My own sister wrote a column at our sister site last week in which she reported on a study in which the authors link numerous modern child-rearing techniques, including crying it out, to poor outcomes. But they seem only to have found a correlation they prefer to call causation.
Further, I’m curious if cry it out critics have ever actually met any babies. The little lovies cry relatively frequently just in the normal course of living and growing up. Is letting them cry for several minutes, here and there, as they learn to self-soothe, really going to tip the scale from normal to “traumatized”?
I doubt it. But the difficulty of letting our babies cry is such that the cry-it-out method becomes a kind of improvisational dance among parent and baby. Yes, some parents simply go full Pirate and let their baby cry however long it takes. But books like Dr. Marc Weissbluth’s Healthy Sleep Habits, Happy Child include many “outs” for parents who can’t tolerate letting their baby cry for overly extended periods. Some parents “check and console” the baby, slowly increasing the amount of time they leave them alone and weeping. Some sit in the same room with their baby and slowly increase their distance from the crib, till finally they escape into the hall.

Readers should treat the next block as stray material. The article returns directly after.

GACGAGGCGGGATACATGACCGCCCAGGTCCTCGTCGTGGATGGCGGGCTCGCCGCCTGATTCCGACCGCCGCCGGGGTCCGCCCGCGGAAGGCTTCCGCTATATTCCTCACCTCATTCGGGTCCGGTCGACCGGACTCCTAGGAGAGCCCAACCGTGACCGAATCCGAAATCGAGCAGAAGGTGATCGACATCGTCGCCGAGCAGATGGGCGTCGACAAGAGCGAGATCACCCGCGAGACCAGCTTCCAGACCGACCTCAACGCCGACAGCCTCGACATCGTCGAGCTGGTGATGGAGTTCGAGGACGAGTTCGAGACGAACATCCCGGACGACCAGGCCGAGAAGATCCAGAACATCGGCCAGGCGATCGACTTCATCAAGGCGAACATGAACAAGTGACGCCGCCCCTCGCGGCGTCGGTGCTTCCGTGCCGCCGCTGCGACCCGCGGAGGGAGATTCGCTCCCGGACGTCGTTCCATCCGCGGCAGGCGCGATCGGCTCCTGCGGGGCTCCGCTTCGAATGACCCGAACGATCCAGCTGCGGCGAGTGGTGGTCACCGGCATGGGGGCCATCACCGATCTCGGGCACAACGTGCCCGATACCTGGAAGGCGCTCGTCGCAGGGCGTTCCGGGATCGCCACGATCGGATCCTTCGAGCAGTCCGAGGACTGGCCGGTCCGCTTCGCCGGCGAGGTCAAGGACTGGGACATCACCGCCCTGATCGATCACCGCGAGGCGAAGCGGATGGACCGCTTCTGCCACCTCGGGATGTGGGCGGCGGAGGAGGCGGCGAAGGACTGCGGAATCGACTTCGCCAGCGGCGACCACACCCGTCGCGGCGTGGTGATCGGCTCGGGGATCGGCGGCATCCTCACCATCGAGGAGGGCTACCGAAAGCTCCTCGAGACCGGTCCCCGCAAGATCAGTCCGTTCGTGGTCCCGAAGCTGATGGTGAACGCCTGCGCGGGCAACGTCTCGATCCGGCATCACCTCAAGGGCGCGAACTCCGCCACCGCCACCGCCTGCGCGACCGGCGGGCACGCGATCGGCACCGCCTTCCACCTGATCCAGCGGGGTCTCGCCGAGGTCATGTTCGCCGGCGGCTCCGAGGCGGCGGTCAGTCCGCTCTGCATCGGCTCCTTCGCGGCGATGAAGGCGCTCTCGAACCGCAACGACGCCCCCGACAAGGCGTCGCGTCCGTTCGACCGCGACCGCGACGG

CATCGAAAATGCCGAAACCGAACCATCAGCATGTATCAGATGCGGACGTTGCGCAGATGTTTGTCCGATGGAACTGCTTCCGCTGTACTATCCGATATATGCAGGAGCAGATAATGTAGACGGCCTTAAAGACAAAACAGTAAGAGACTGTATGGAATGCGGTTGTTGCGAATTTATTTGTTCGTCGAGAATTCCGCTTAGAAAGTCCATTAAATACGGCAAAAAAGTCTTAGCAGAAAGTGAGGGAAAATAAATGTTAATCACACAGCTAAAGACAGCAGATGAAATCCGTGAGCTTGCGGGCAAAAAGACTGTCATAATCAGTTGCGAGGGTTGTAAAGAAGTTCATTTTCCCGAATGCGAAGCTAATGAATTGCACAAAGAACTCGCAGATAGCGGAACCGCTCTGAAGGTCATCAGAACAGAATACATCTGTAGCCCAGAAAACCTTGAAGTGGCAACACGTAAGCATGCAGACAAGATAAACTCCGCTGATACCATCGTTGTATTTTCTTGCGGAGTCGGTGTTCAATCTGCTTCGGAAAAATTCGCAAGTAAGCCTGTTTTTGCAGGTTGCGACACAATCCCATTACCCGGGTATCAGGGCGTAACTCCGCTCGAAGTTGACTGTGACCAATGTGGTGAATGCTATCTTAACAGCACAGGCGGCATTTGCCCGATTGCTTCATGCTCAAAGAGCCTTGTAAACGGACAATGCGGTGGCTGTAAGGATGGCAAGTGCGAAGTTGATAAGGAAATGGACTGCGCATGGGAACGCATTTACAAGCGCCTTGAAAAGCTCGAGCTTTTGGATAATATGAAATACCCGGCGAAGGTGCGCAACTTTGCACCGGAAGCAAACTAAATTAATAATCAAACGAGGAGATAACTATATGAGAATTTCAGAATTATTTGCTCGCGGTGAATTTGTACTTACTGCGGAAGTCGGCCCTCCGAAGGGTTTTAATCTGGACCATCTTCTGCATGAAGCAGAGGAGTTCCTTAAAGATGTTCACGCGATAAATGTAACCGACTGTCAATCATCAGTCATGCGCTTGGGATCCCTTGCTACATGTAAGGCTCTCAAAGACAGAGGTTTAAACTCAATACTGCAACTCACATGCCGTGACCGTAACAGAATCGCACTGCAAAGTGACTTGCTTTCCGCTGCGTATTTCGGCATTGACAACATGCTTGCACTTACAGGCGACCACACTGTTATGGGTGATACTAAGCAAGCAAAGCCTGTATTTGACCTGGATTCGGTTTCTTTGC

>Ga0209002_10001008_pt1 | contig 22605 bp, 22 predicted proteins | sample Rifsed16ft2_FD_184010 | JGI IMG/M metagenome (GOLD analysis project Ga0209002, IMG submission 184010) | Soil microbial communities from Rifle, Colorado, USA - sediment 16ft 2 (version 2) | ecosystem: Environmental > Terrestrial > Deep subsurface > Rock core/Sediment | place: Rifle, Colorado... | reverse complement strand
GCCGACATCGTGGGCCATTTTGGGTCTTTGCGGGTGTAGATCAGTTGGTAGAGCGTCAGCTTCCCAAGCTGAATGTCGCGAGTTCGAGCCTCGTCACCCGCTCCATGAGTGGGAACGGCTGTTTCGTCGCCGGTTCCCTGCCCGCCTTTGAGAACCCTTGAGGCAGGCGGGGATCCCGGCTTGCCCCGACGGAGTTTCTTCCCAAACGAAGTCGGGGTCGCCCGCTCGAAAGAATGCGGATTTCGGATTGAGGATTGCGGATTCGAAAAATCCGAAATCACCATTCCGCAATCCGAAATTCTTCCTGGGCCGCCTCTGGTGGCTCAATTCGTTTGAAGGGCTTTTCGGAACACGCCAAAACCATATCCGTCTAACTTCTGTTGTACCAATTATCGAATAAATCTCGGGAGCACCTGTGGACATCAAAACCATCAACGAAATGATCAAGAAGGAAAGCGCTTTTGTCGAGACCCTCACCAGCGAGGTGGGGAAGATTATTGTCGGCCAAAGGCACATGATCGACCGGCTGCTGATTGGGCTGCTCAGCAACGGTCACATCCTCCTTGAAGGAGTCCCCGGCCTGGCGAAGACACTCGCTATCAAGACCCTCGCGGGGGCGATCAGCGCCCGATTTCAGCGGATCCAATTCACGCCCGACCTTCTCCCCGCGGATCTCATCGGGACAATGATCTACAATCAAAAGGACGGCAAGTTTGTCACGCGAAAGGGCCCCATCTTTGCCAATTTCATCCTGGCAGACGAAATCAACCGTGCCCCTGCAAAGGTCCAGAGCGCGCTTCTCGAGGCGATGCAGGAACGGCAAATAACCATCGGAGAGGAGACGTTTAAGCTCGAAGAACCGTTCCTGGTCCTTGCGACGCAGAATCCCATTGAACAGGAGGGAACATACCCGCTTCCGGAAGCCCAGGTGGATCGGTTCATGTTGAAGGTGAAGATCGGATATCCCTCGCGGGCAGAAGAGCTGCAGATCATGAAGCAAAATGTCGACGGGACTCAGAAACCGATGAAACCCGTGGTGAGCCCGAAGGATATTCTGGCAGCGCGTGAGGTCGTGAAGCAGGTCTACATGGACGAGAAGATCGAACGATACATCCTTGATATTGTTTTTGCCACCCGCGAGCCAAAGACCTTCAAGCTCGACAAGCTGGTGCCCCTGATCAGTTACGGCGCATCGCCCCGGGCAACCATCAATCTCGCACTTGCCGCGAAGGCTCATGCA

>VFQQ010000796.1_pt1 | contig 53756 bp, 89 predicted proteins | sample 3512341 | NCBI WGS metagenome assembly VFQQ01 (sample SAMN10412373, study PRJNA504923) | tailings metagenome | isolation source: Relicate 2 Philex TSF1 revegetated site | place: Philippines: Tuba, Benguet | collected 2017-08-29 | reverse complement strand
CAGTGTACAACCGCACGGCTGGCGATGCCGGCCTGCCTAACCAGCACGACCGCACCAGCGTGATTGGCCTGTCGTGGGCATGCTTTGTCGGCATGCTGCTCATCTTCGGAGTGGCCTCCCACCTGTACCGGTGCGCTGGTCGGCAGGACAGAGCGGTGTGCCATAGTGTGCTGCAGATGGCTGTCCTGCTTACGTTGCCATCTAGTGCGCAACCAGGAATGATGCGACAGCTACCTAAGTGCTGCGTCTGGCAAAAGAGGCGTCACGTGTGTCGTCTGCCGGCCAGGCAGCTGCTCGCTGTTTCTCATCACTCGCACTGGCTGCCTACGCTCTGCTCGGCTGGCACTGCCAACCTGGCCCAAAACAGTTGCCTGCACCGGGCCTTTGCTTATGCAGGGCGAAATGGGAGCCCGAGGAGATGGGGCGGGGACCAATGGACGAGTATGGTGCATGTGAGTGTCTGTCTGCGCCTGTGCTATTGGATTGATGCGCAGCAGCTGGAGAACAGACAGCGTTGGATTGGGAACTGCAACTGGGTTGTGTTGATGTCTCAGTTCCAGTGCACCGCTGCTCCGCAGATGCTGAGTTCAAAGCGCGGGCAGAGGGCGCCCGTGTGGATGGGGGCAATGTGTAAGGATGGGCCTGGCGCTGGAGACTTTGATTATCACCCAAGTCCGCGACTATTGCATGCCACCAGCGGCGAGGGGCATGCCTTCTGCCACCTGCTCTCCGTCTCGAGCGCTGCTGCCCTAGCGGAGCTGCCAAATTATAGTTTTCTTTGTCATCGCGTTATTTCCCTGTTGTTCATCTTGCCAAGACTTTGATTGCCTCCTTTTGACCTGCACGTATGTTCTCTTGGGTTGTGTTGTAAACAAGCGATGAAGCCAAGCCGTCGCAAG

My wife and I started giving our babies time to cry it out and self-soothe, and, well, I’m no longer suffering from any low-level depression or psychosis. We get at least one dose of two-and-a-half to four hours of sleep per night. And when we go get our little ones in the middle of the night or the morning, it’s a love fest up in there. They seem less traumatized than in love with us, and we feel the same way. I’ll describe our version of “cry it out” in a later column, but for now, just understand that the best way we could find to take care of our babies included just a small nod, in the scheme of things, to taking care of ourselves.
Steve Volk is Philadelphia magazine’s senior writer. A new dad to twin boys, he blogs about the ups and downs of modern-day fatherhood here on Be Well Philly. Read the series from the beginning here.